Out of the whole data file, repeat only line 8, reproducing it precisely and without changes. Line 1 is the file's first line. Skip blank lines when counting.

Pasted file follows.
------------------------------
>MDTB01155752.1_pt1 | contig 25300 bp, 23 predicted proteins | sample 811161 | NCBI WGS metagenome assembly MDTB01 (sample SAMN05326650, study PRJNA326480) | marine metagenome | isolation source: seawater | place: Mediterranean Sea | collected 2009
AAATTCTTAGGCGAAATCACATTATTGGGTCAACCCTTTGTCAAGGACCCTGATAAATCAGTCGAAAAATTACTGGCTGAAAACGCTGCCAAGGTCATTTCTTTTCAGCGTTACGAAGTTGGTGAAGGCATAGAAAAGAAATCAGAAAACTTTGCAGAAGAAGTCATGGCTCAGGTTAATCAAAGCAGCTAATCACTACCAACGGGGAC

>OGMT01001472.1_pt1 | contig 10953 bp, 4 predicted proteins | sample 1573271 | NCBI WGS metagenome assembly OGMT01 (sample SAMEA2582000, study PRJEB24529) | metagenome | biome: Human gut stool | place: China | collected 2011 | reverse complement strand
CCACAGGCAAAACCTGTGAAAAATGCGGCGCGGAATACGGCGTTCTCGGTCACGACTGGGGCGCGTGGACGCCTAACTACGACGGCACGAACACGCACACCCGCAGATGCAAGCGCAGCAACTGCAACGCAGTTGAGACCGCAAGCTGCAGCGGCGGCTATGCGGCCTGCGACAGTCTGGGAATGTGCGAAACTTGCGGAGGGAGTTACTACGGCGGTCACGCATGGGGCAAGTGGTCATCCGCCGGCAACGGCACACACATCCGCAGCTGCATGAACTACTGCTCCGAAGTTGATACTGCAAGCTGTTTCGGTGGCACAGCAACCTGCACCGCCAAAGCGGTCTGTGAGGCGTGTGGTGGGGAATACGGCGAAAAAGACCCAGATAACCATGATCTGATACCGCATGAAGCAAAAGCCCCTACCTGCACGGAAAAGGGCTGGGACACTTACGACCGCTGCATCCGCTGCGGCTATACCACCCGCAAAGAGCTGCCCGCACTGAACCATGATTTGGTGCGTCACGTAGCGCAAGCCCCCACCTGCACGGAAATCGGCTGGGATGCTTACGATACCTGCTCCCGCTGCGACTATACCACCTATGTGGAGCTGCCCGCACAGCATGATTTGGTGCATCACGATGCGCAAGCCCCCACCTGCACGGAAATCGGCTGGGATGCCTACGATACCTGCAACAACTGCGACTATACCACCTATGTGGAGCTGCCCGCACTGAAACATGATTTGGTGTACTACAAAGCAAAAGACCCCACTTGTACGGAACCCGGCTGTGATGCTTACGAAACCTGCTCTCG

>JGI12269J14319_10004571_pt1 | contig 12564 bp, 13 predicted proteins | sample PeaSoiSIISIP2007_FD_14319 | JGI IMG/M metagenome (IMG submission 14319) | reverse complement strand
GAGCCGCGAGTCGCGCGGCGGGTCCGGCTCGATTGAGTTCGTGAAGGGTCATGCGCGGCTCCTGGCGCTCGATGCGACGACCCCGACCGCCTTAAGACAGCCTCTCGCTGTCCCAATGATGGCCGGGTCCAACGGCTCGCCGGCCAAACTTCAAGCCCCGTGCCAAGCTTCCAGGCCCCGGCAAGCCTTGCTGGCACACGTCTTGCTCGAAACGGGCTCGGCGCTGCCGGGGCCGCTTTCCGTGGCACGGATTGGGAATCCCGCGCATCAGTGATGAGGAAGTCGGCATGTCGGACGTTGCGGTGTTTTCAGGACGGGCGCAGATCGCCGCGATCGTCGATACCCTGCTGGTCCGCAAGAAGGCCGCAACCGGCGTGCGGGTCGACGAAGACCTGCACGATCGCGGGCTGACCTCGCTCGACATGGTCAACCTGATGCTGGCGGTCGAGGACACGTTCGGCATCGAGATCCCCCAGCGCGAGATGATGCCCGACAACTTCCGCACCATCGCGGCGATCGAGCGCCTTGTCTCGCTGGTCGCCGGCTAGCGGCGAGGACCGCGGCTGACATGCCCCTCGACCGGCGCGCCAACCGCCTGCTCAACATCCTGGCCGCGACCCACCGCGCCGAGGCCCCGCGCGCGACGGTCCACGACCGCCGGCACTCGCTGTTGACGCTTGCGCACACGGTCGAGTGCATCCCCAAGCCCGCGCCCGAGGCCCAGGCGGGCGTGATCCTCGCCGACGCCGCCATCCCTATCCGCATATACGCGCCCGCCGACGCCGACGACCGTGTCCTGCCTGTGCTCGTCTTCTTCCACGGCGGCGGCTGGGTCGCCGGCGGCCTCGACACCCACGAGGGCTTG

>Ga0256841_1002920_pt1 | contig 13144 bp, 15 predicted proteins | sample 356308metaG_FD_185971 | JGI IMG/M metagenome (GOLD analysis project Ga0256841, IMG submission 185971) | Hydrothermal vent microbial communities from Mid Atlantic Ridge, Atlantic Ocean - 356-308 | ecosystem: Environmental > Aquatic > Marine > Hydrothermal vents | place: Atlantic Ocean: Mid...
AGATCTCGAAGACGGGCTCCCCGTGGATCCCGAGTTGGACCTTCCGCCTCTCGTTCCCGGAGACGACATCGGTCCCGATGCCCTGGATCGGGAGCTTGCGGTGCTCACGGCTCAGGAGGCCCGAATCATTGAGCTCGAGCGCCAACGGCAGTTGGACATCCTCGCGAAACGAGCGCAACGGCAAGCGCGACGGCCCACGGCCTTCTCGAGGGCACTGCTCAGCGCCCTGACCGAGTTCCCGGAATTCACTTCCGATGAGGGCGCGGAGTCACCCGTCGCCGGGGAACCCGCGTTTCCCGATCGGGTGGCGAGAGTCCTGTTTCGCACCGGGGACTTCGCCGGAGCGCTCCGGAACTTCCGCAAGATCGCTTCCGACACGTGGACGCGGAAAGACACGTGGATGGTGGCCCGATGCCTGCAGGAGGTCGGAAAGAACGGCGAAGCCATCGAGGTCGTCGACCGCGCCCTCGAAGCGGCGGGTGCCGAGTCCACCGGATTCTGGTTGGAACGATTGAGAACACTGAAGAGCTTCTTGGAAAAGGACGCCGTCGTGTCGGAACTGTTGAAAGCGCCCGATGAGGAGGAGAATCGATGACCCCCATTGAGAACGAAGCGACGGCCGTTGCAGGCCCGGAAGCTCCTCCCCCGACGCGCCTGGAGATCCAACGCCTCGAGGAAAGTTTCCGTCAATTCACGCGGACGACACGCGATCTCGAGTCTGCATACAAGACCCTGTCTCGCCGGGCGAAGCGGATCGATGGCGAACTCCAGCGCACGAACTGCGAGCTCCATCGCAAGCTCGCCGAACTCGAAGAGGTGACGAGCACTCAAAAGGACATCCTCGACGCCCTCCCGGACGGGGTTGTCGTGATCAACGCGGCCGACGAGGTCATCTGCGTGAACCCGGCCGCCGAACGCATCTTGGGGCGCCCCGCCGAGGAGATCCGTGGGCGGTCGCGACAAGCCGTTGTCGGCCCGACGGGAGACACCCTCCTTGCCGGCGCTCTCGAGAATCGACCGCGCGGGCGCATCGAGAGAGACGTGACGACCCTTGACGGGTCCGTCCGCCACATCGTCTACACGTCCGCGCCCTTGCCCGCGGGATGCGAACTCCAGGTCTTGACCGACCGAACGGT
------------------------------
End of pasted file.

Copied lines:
AGATCTCGAAGACGGGCTCCCCGTGGATCCCGAGTTGGACCTTCCGCCTCTCGTTCCCGGAGACGACATCGGTCCCGATGCCCTGGATCGGGAGCTTGCGGTGCTCACGGCTCAGGAGGCCCGAATCATTGAGCTCGAGCGCCAACGGCAGTTGGACATCCTCGCGAAACGAGCGCAACGGCAAGCGCGACGGCCCACGGCCTTCTCGAGGGCACTGCTCAGCGCCCTGACCGAGTTCCCGGAATTCACTTCCGATGAGGGCGCGGAGTCACCCGTCGCCGGGGAACCCGCGTTTCCCGATCGGGTGGCGAGAGTCCTGTTTCGCACCGGGGACTTCGCCGGAGCGCTCCGGAACTTCCGCAAGATCGCTTCCGACACGTGGACGCGGAAAGACACGTGGATGGTGGCCCGATGCCTGCAGGAGGTCGGAAAGAACGGCGAAGCCATCGAGGTCGTCGACCGCGCCCTCGAAGCGGCGGGTGCCGAGTCCACCGGATTCTGGTTGGAACGATTGAGAACACTGAAGAGCTTCTTGGAAAAGGACGCCGTCGTGTCGGAACTGTTGAAAGCGCCCGATGAGGAGGAGAATCGATGACCCCCATTGAGAACGAAGCGACGGCCGTTGCAGGCCCGGAAGCTCCTCCCCCGACGCGCCTGGAGATCCAACGCCTCGAGGAAAGTTTCCGTCAATTCACGCGGACGACACGCGATCTCGAGTCTGCATACAAGACCCTGTCTCGCCGGGCGAAGCGGATCGATGGCGAACTCCAGCGCACGAACTGCGAGCTCCATCGCAAGCTCGCCGAACTCGAAGAGGTGACGAGCACTCAAAAGGACATCCTCGACGCCCTCCCGGACGGGGTTGTCGTGATCAACGCGGCCGACGAGGTCATCTGCGTGAACCCGGCCGCCGAACGCATCTTGGGGCGCCCCGCCGAGGAGATCCGTGGGCGGTCGCGACAAGCCGTTGTCGGCCCGACGGGAGACACCCTCCTTGCCGGCGCTCTCGAGAATCGACCGCGCGGGCGCATCGAGAGAGACGTGACGACCCTTGACGGGTCCGTCCGCCACATCGTCTACACGTCCGCGCCCTTGCCCGCGGGATGCGAACTCCAGGTCTTGACCGACCGAACGGT